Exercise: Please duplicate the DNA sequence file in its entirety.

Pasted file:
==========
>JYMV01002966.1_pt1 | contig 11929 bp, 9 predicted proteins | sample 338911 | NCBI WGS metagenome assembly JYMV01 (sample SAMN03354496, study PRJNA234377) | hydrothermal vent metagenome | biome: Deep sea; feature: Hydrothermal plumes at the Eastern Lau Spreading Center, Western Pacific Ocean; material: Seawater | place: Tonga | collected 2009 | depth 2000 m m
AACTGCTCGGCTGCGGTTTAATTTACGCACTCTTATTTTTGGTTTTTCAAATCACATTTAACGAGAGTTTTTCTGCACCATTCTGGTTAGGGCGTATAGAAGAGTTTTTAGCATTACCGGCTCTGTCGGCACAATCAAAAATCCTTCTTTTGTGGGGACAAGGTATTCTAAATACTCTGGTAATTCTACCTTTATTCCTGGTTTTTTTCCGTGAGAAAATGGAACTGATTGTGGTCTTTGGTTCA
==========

>JYMV01002966.1_pt1 | contig 11929 bp, 9 predicted proteins | sample 338911 | NCBI WGS metagenome assembly JYMV01 (sample SAMN03354496, study PRJNA234377) | hydrothermal vent metagenome | biome: Deep sea; feature: Hydrothermal plumes at the Eastern Lau Spreading Center, Western Pacific Ocean; material: Seawater | place: Tonga | collected 2009 | depth 2000 m m
AACTGCTCGGCTGCGGTTTAATTTACGCACTCTTATTTTTGGTTTTTCAAATCACATTTAACGAGAGTTTTTCTGCACCATTCTGGTTAGGGCGTATAGAAGAGTTTTTAGCATTACCGGCTCTGTCGGCACAATCAAAAATCCTTCTTTTGTGGGGACAAGGTATTCTAAATACTCTGGTAATTCTACCTTTATTCCTGGTTTTTTTCCGTGAGAAAATGGAACTGATTGTGGTCTTTGGTTCA